President Barack Obama addressed the decision of a grand jury not to indict officer Pantaleo, in remarks at the White House tribal nations conference.
“This is an issue that we’ve been dealing with for too long...” Obama said. “I’m not interested in talk, I’m interested in action. I’m absolutely committed as president of the United States” to ensure equality before the law.
District attorney Daniel M. Donovan of Richmond County, which comprises Staten Island, has drawn an explicit link between today’s grand jury decision and the decision nine days ago of a St Louis County grand jury not to indict officer Darren Wilson.
Donovan’s office released a statement explaining the decision to convene a special grand jury in the killing of Eric Garner:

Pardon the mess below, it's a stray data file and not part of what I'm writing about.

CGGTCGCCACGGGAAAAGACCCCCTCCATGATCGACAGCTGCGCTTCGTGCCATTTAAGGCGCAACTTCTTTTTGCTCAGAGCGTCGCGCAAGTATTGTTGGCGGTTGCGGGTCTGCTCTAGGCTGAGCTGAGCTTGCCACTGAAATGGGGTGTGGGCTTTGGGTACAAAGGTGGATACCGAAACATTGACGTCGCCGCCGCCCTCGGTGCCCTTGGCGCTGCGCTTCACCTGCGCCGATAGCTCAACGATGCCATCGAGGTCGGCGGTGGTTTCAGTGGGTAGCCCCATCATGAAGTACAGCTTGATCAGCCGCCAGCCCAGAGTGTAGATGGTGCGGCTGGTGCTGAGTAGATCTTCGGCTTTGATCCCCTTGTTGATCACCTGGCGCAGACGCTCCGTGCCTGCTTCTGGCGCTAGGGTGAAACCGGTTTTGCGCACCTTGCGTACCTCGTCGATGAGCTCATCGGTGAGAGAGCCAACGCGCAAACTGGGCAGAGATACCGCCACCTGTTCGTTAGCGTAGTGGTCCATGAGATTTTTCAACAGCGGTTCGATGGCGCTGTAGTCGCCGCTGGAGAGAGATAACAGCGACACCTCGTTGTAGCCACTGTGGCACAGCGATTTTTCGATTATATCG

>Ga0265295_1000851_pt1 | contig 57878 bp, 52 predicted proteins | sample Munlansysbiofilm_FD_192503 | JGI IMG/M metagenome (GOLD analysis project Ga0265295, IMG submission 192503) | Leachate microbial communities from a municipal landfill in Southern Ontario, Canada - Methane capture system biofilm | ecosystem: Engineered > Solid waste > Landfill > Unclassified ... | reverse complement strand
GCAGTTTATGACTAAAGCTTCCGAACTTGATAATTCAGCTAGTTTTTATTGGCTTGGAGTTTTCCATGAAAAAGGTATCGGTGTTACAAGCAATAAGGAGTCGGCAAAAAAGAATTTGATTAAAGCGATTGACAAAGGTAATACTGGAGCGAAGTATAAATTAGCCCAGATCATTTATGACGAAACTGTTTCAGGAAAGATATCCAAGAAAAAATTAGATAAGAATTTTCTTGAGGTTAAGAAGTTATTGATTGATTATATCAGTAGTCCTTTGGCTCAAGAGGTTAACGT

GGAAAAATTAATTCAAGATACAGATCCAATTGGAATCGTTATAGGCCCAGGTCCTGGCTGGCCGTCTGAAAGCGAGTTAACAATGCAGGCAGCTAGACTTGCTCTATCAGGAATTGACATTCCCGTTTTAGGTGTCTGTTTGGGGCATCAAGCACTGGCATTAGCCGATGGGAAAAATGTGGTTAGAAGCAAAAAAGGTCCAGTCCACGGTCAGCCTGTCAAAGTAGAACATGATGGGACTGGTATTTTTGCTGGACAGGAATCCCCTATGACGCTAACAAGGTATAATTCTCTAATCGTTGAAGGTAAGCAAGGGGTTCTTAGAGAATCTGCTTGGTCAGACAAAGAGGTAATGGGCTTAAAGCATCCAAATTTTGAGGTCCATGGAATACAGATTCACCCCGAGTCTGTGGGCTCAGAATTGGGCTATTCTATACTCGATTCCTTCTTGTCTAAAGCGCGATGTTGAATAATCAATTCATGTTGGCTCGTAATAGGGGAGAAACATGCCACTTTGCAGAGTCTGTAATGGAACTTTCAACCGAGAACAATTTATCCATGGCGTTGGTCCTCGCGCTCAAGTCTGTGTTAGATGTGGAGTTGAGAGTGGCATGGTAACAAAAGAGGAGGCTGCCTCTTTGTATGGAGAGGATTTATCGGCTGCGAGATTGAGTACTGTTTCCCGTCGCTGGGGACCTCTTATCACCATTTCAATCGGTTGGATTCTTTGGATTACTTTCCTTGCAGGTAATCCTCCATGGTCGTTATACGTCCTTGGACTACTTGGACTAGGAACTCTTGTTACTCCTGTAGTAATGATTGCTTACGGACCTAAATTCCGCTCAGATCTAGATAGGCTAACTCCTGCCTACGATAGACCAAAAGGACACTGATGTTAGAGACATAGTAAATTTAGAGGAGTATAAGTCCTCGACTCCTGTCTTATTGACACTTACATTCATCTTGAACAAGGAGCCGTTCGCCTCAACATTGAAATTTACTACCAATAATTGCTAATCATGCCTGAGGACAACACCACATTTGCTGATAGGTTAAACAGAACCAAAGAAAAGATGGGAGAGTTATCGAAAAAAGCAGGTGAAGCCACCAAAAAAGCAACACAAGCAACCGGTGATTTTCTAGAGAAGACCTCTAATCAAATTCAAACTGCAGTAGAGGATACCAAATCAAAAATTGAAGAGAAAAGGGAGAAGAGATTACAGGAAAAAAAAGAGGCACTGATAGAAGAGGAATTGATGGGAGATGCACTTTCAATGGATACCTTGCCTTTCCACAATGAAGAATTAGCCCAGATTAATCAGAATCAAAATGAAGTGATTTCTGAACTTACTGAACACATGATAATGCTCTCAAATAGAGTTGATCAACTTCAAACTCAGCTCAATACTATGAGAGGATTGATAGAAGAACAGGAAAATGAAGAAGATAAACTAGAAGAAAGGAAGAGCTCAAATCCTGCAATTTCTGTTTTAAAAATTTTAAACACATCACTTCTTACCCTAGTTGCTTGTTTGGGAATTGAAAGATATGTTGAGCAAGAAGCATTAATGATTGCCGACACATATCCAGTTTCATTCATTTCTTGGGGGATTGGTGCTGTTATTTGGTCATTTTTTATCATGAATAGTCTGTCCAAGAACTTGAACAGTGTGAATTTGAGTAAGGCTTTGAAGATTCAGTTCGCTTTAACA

Clearly, this matter was of special concern in that an unarmed citizen of our County had died in police custody. For that reason, a dedicated grand jury was empanelled exclusively to hear this case, committed to serving in that capacity for the months the investigation would entail. All 23 members of this community who comprised the Grand Jury in this matter dutifully fulfilled that commitment by attending each and every one of the sessions that began on September 29, 2014, and concluded on December 3, 2014.
Recent events in other jurisdictions may have created unrealistic expectations regarding what can be disclosed regarding the proceedings of a New York grand jury. For example, the state of Missouri has enacted “Sunshine Laws” that permit disclosure of grand jury testimony and evidence.
The New York civil liberties union has called for an end to a police department “culture of impunity” after Eric Garner’s death in police custody.
“The failure of the Staten Island Grand Jury to file an indictment in the killing of Eric Garner leaves New Yorkers with an inescapable question: How will the NYPD hold the officers involved accountable for his death?” NYCLU executive director Donna Lieberman said in the statement: